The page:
The worst thing you can say about a game you’ve just finished is nothing. At least, that’s how it is for me. With my limited time, I generally don’t play too many truly bad games. I have a good general buzz sense, and can avoid games that I know I won’t like. However, I play plenty of strictly mediocre games. I played Transformers this summer. More recently I tried out Vanquish.
My first experience with Vanquish was watching a demo of it at E3 last summer. It was fast, stylish, and super slick. I finally got around to playing it in January after encouragement from my friend Keri. We both loved Bayonetta and Vanquish looked like a shoe-in, but I left Vanquish feeling a bit… empty. It wasn’t a bad game by any means. The animation is fabulous, the action matched my first impressions. It’s really hard to not look cool playing that game.
But playing it doesn’t feel cool. It just feels robotic (ironic, I know). There’s no weight to the guns; they’re not fun to take into battle. And for an action game, there sure is a lot of waiting. Vanquish takes a page from Gears of War with its strong emphasis on cover mechanics, but it seems like the nuance of the system didn’t make the translation. In games like Gears of War, you’re largely in control of when you move and when you don’t. A daring run, a quick cover swap, or a well-placed grenade can give you the opening you need to push the line forward. In Vanquish, though, it feels like the mechanics are designed to slow you down. See, the main character is wearing this crazy-awesome suit that has rocket skis for zooming around the battlefield and synaptic acceleration to slow everything down around you.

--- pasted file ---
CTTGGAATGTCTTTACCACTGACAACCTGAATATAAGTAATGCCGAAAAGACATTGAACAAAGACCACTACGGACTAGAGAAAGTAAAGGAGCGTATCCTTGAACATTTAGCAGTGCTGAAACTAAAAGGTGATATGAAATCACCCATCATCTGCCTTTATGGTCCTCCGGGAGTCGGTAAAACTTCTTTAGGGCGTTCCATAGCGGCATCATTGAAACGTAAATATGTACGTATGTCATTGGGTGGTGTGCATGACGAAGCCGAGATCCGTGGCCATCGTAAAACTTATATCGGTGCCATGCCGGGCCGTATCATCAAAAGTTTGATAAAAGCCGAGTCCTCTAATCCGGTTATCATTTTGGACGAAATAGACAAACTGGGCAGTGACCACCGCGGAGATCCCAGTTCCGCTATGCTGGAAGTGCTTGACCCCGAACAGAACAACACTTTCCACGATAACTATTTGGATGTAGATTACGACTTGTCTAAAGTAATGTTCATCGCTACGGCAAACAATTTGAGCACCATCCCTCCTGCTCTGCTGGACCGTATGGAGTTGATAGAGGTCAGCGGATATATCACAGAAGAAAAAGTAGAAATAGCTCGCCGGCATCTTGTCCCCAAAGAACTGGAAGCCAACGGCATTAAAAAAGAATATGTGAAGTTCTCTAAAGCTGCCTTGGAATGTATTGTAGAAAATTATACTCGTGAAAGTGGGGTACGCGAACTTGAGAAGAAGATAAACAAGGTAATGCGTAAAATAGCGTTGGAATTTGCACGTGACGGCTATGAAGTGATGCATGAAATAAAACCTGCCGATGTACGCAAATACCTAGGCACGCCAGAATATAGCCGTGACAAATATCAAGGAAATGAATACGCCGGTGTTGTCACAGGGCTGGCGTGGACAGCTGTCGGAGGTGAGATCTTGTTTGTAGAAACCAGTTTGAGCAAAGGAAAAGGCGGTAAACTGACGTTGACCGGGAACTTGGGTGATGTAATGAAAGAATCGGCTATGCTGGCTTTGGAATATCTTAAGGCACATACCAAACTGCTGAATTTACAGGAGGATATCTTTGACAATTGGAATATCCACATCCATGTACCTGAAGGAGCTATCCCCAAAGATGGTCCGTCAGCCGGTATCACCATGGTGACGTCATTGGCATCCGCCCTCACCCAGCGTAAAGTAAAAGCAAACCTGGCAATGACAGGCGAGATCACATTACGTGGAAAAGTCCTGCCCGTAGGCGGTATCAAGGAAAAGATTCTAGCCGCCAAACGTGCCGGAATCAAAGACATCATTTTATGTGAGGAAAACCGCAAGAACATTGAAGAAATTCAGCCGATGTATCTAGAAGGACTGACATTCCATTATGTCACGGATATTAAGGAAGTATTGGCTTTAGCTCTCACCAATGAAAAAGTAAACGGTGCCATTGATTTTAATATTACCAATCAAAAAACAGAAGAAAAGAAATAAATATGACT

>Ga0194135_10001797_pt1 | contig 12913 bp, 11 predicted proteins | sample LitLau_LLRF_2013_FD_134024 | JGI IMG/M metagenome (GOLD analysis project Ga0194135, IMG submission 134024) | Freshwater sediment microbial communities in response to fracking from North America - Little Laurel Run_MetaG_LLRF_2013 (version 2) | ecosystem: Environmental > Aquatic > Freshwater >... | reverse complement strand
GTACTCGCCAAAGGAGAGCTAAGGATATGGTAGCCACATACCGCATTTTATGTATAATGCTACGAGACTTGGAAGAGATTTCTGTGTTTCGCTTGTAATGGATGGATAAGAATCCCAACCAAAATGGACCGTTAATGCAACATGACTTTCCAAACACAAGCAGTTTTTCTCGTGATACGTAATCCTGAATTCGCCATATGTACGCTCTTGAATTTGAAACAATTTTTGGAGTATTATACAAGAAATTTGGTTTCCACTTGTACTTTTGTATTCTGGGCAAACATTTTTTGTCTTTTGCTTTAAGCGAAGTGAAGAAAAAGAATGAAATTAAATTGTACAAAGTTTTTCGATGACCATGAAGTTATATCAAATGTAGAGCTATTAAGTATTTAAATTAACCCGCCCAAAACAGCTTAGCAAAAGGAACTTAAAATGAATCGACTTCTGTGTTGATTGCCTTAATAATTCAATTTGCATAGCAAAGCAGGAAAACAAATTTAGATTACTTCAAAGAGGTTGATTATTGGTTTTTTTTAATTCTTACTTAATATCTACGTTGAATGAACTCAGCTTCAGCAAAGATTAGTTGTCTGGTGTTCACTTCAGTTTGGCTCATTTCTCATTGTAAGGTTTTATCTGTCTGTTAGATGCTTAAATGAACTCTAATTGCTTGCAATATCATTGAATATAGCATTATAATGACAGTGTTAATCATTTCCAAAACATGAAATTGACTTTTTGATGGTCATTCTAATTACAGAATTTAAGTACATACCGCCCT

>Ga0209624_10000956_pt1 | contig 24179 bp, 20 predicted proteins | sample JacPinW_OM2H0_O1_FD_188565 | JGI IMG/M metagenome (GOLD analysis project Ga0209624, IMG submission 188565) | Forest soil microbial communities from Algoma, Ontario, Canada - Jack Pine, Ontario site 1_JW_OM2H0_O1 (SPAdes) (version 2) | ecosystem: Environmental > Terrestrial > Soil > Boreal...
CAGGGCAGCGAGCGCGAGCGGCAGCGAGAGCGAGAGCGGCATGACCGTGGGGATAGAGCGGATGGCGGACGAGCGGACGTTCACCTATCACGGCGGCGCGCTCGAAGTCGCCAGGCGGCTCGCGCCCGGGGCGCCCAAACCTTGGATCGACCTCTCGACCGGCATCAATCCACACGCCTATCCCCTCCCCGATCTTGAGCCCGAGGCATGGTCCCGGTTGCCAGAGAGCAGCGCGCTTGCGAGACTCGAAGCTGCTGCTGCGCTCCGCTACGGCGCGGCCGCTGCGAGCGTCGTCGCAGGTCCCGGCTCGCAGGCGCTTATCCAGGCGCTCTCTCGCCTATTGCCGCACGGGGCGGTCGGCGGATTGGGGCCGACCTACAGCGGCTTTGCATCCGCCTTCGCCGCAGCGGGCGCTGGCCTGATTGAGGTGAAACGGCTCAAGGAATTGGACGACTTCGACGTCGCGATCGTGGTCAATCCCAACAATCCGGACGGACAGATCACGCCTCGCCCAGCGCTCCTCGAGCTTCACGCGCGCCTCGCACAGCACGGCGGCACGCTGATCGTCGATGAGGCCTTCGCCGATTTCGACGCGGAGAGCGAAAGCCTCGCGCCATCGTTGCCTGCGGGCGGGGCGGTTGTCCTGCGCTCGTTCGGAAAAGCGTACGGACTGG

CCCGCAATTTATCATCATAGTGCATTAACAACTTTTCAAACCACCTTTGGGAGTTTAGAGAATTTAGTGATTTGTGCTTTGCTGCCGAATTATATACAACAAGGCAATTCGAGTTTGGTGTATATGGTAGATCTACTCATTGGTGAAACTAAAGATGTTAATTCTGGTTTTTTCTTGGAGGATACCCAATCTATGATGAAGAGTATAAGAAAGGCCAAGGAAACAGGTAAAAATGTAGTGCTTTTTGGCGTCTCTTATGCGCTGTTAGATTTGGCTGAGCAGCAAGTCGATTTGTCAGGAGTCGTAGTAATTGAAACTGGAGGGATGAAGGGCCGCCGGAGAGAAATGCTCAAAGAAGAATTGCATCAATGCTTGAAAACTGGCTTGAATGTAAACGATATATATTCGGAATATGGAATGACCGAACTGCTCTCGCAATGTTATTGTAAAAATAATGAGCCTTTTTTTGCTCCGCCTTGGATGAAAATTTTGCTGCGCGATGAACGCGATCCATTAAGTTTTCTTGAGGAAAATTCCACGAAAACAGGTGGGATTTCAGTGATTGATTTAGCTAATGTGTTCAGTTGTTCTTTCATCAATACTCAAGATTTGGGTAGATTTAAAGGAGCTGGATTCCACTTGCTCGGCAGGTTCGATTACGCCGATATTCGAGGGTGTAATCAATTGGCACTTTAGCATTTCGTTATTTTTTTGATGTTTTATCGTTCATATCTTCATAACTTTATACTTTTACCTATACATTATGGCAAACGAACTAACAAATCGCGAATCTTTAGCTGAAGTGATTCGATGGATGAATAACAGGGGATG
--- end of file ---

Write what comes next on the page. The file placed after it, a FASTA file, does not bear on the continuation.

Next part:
That should make this a fast-paced game, right? Except just about every action outside of firing a weapon makes the suit overheat. Dashing, punching, getting hit and slowing down time all cause the suit to overheat, leaving the player nearly helpless. And then the waiting begins.
Bayonetta worked because the tight combat system and battle arenas worked together to keep a certain flow going; The only downtime was for a bit of a breather between fights. Vanquish, on the other hand, establishes this sort of uncomfortable staccato rhythm that feels a bit like stumbling every time you start to run. When it works, it works really well, but it never establishes that flow that Bayonetta had. If it wasn’t supposed to flow, then maybe the emphasis on speed and acrobatics was misplaced.
These problems didn’t ruin the game by any means, but they ended up leaving me feeling a bit cold about the game. There’s nothing I hate more about a game than having nothing to say about it.